We wouldn't be surprised if it was discovered one day that man sang first before they could speak. In history, some of the greatest stories ever told were told in song. In preschools, toddlers recognize and react to nursery rhymes. These days, in the comfort of a room or in the space between two ears, countless ardent fans pick up and eventually understand lyrics from their favorite K-Pop bops, J-rock jams, and other tunes sung in different languages.
It shouldn't come as a surprise, then, that songs are seen as an effective tool to hone communication skills. And now, more than ever, we need the help of music to reintroduce and strengthen the use of one in particular: our very own.
This isn't news to us. Recently, introducing the Filipino language has been surprisingly very low on the priority list. At the very least, we use Taglish, a mix of the Tagalog vernacular and English. But at home, more and more parents teach their children English first. In school, curricula have been changed so that most subjects are taught in English.
This gap has been recognized not only by the government on countless occasions, but also by concerned parents (and even some musicians). With this gap comes the opportunity to reintroduce Filipino to children in a more relatable way: through songs from those in the local indie scene. Below is the first of many lists we at Bandwagon put together of songs Filipino teachers and tutors can incorporate in their lesson plans for children aged 7-9:
1. 'Puno,' Coeli feat. Clara Benin
Lesson hits: Pagbasa at pakikinig (reading and listening comprehension), mga elemento ng tula (elements of a poem)
The second song from Coeli's EP combines kalikasan (nature) and angking katangian (individual charater). Examples are provided of how children can relate to the environment around them -- 'Dito sa ilalim ng iyong puno, isipan ko'y mapayapa' (‘Here under the shade of a tree, my mind is at peace’) -- and so the teacher is assured that they can not only identify the message but also absorb it fully.
Prepare for: Mga talinhagang nakakalito, tulad ng 'Sa ihip ng hangin ramdam ko ang iyong pagmamahal.' (Confusing figures of speech, such as 'In the blowing wind, I feel your love.)
Lesson tip: Instruct the kids, 'Iguhit ang paborito ninyong bahagi ng awit.' (Draw your favorite part of the song.)
Listen to 'Puno' here:
2. 'Tulog Na,' Ebe Dancel
Lesson hits: Pakikinig at pagsulat (listening comprehension and writing), pandiwang pawatas tulad ng 'tulog' at 'lumuha' (commanding verbs, such as 'sleep' and 'weep')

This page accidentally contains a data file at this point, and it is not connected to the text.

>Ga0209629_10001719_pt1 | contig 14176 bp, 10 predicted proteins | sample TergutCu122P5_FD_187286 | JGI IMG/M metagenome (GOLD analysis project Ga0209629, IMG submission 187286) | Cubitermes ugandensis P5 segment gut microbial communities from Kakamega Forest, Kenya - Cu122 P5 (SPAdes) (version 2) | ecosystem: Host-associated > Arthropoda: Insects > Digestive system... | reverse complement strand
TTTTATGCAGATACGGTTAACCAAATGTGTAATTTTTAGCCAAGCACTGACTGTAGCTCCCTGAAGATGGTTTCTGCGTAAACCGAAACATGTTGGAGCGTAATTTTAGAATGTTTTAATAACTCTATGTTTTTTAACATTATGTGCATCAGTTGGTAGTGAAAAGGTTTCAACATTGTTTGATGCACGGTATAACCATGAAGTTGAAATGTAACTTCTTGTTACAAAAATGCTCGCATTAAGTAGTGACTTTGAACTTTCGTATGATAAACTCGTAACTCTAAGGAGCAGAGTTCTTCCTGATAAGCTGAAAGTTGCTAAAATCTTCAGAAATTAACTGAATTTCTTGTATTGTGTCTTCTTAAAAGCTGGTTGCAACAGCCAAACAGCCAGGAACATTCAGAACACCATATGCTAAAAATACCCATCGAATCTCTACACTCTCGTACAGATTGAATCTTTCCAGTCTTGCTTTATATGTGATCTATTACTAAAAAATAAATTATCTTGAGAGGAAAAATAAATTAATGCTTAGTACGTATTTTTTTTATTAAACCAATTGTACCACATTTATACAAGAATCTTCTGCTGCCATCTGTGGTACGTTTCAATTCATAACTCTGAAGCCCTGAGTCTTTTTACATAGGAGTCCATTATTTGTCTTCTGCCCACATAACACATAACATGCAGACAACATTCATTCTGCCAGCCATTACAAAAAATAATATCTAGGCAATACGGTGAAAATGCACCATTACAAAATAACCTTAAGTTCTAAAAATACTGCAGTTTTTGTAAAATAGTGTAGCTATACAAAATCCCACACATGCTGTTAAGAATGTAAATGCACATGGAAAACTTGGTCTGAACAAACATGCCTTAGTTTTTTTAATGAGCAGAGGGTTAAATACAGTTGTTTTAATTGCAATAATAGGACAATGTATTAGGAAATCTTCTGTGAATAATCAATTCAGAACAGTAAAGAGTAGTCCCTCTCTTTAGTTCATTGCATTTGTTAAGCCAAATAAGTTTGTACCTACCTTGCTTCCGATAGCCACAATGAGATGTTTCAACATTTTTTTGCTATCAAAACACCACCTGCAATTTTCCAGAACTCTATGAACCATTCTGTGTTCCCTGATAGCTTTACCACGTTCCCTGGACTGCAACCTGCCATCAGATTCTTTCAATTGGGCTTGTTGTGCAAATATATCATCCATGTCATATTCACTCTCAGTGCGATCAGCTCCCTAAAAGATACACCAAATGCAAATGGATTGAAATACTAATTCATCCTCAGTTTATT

This Sugarfree hit penned by one of the icons of the local music scene today may be more known as a love song, but its lyrics show love beyond romance. Ebe Dancel's 'Tulog Na' is the perfect ballad to reinforce kaginhawaan at kapanatagang dulot ng pamilya (comfort and security given by the family).
Prepare for: Mausisang tanong, tulad ng 'Sinong nanakit sa kinakantahan? Bakit siya nasaktan?' (Inquisitive questions, such as 'Who hurt the person being sang to? Why is she/he hurt?')
Lesson tip: Use the song as a springboard to verb tenses (aspekto ng pandiwa). Ask them to change the base form of the verbs (salitang ugat) or the commanding verbs (pawatas) to the past (perpektibo), present (imperpektibo) and future (kontemplatibo) tenses.
More tips: Instruct the children, 'Isulat ang isang pangyayaring sumama ang loob ninyo. Kinausap ba kayo ng inyong mga magulang tungkol dito? Anong sabi nila?' (Write about an experience when you felt hurt. Did your parents talk to you about it? What did they say?). You can also introduce the song to even younger kids and ask them about bedtime habits.
Listen to 'Tulog Na' here:
3. 'Mapa,' Autotelic
Lesson hits: Talasalitaan (vocabulary), pagbibigay ng panuto at direksyon (giving instructions and directions)
Easy to listen to and even easier to understand, this track from Autotelic’s 2016 offering Papunta Pabalik presents the opportunity to introduce talinhaga (figures of speech), like ‘Nasa aking palad ang mapa ng mundo, ngunit paano ba babasahin.’ Teaching this song is never complete without introducing its 90’s inspired music video: kids find the band using everyday household instruments hilarious, and ‘Pabs on vase’ is the perfect opportunity to reinforce that ang alpabetong Pilipino ay walang letrang v (the Filipino alphabet has no letter v)!
Prepare for: Mga tanong mula sa pagkalito, tulad ng 'Hindi ko maintindihan kung ano ang gustong basahin. Anong ibig niyang sabihin?' (Questions that stem from confusion, such as 'I don't understand what needs to be read. What do they mean?’)
Lesson tip: Focus on mga salitang nagbibigay panuto at direksyon, tulad ng ‘kaliwa,’ ‘kanan,’ ‘kilometro,’ at ‘mapa’ (words to give instructions and directions, like left, right, kilometer, and map). Use these words to introduce other related words, like ‘globo’ (globe), ‘deretso’ (straight), ‘liko’ (turn), atbp (etc).